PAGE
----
Wilms Tumour: Common Childhood Cancer Of The Kidney

September remains Childhood Cancer Month and we continue the discussion on the commonest childhood cancers.

The last article was on retinoblastoma, the most common cancer of the eye, and this week the spotlight is on the common childhood cancer of the kidney called Wilms tumour or nephroblastoma. 

It is the most common childhood cancer in the abdomen. Wilms tumour is thought to be caused by alteration or change of genes responsible for normal development of the genital and the urinary systems. 

Proof of this stems from observation that Wilms tumour tends to occur in the presence of common abnormalities of the genitourinary system such as undescended testes (testes failing to descend downwards into scrotum), horseshoe kidneys (fusion or joining of the two kidneys at one end, across the midline of the body) and abnormal opening on the penile shaft called hypospadias.

Wilms tumour affects approximately 10 children and adolescents per one million before age 15 years.

Commonly, one kidney is affected but in about 5-10 per cent of patients, both kidneys are affected at the same time or one after the other.

Wilms tumour appears to be relatively more common in Africa and least common in East Asia.

It is relatively more common in blacks than in whites. It is more seen in females than in males.

The median age at diagnosis of Wilms tumour is approximately 3.5 years.

Most common reason

The most common reason why people with this condition seek medical attention for this condition is abdominal swelling or mass.

The mass is painless and is usually felt accidentally by parents. In about 80 per cent of cases, abdominal swelling is the presenting complaint. 

However, less common symptoms that parents may notice include passage of bloody urine (haematuria) and recurrent infections along the pathway of voiding urine (urinary tract infections).

A few patients may bleed into their tumour and present with low blood pressure, anaemia, and fever.

Rarely patients with advanced disease may present with signs and symptoms related to the organ the tumour has spread to.

Unexplained weight loss with an abdominal mass in a child is a big clue for this cancer.

Medical examination

Examination by a doctor often reveals an abdominal mass large enough to be felt.

It is worth emphasising that once the mass is felt, parents should avoid frequent examination of it as it could lead to the rupture of the shield of the tumour and enhance its spread into other abdominal organs.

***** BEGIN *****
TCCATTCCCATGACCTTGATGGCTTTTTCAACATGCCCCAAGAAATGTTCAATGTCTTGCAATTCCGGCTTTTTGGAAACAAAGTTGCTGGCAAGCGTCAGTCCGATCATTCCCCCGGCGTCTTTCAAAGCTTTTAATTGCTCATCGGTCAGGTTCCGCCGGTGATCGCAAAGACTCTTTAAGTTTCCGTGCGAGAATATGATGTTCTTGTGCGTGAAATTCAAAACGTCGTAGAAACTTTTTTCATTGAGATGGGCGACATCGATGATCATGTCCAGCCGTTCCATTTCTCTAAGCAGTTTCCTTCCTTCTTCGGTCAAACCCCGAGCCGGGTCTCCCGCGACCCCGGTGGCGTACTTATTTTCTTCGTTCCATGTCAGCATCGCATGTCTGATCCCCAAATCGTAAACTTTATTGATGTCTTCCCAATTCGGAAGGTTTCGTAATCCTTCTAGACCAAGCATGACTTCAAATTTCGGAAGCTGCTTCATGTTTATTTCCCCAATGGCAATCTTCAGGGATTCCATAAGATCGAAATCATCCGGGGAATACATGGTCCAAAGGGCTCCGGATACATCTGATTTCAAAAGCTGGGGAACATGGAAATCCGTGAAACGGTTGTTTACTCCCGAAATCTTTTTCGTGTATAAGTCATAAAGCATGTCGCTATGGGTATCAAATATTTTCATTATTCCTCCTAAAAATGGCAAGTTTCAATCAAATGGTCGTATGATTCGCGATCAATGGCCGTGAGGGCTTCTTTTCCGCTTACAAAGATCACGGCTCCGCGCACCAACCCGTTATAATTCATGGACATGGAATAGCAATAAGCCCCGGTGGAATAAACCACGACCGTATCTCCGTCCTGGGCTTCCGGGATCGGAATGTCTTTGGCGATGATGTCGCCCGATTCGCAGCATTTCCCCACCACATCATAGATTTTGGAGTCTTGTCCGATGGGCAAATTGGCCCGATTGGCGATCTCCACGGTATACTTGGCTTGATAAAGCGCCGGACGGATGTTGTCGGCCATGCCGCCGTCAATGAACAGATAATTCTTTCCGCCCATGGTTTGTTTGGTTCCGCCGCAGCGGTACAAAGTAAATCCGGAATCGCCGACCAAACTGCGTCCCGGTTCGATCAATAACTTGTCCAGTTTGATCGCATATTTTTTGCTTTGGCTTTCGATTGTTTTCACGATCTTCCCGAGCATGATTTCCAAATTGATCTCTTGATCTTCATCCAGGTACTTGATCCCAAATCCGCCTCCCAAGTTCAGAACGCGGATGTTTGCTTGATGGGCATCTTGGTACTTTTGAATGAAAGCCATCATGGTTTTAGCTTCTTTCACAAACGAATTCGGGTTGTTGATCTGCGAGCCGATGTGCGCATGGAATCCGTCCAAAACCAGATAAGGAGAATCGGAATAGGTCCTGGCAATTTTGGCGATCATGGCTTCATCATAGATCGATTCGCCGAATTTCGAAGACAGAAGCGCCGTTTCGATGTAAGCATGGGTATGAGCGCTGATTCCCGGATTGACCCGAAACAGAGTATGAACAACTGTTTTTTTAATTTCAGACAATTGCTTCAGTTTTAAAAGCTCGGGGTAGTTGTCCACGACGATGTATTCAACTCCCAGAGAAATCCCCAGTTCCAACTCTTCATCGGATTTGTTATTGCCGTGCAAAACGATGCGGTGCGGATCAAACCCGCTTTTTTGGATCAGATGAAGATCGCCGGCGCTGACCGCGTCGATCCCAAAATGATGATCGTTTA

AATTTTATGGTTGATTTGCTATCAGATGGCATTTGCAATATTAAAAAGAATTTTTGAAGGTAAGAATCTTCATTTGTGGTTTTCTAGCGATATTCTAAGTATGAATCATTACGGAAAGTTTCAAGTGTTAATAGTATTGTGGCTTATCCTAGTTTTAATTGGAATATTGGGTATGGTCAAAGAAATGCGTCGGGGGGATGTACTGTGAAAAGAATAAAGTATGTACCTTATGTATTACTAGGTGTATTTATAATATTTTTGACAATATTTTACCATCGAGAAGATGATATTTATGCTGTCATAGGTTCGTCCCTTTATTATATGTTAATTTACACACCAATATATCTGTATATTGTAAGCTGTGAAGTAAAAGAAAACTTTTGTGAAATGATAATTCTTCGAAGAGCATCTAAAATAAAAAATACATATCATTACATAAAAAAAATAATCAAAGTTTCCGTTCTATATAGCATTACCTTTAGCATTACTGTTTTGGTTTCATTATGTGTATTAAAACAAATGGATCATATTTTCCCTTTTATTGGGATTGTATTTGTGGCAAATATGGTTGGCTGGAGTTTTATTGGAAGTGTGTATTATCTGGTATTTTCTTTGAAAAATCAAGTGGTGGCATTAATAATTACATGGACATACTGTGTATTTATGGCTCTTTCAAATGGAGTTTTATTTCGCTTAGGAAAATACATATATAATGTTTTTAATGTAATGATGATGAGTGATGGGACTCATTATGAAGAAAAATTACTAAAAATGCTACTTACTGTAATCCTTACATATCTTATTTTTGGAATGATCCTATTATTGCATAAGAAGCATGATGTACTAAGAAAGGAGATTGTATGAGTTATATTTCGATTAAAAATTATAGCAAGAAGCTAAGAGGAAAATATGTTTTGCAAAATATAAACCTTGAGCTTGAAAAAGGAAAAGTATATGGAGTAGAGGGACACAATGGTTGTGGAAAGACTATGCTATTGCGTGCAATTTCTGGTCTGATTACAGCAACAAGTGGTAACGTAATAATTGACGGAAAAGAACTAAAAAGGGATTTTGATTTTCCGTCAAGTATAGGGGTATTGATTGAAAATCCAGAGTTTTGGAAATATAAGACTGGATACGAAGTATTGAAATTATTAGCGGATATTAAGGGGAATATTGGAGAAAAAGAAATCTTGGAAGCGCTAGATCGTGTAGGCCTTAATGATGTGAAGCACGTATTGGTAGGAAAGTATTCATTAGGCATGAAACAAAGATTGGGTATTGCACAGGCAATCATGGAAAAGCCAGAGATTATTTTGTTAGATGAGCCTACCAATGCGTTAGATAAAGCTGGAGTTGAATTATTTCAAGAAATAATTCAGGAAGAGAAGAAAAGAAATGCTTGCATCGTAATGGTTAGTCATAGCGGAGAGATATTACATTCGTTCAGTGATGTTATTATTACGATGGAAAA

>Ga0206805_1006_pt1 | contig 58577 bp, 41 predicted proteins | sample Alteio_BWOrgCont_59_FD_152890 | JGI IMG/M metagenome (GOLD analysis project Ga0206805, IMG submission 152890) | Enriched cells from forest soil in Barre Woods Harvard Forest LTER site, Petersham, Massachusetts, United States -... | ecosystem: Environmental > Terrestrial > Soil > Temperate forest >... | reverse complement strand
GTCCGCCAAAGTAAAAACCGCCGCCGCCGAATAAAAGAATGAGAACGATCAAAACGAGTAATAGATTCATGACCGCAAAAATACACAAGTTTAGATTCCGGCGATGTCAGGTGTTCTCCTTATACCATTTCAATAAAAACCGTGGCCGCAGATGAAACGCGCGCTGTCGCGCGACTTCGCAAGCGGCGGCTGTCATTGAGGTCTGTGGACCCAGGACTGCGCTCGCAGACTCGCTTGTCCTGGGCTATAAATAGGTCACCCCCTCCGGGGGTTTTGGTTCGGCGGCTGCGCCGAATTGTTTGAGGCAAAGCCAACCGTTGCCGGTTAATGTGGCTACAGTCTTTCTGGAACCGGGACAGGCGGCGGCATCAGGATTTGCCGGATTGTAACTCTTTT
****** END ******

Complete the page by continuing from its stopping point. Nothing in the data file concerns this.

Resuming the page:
Once confirmed other associations such as abnormalities of the eyes and abnormal opening of the penile shaft in males, are looked for.

A safe and painless test that uses sound waves to make images of the kidneys, ureters, and bladder (Renal ultrasonography), is often the initial study because it does not expose children to the detrimental effects of radiation.

Abdominal computed tomography (CT) scanning, helps in determining the origin of the tumour, as well as the spread of the disease.

Abdominal magnetic resonance imaging (MRI) is reportedly the most sensitive imaging modality for determination of spread into the large blood vessels.


Fortunately, this is one of the tumours that if seen early can be completely cured. Treatment is multidisciplinary.

It involves a paediatric cancer specialist (oncologist), a paediatric surgeon as well as a radiotherapist.

Depending on the state, chemotherapy (using drugs to kill the cancer cells) is done. This reduces the size of the tumour and makes it very easy for surgery to remove the affected kidney.

Chemotherapy is continued after surgery is done to remove the affected kidney after which radiotherapy is done to take care of those that have spread to distant sites. Approximately 80-90 per cent of children with a diagnosis of Wilms tumour survive with therapy.

This contrasts with the rate of 10 per cent 50 years ago.

Survival rates

The addition of radiation therapy to surgery alone improves survival rates to approximately 40 per cent.

With the use of chemotherapy, survival rates have doubled. 

Surgery is done to remove the diseased kidney leaving the child with one functional kidney.

In almost all patients, the remaining kidney can compensate and maintain adequate kidney function.

The most important way to survive this cancer is for it to be diagnosed early, treatment instituted early and the long follow up regime strictly adhered to.

Refreshingly, this cancer can easily be treated at the Cancer Unit of the Children’s Block, Korle-Bu Teaching Hospital in Accra, as well as the Komfo Anokye Teaching Hospital in Kumasi.

Once again, the most important determining factor in the successful treatment of the childhood cancer remains early diagnosis.

Parents, please report any abnormal swellings you feel in the child’s abdomen for early diagnosis and treatment.

Wilms tumour is curable.

— Article written by: Dr Frank Owusu-Sekyere, supported by Dr Lily Gloria Tagoe and Dr Emmanuella Amoako from Korle Bu Teaching Hospital for World Child Cancer.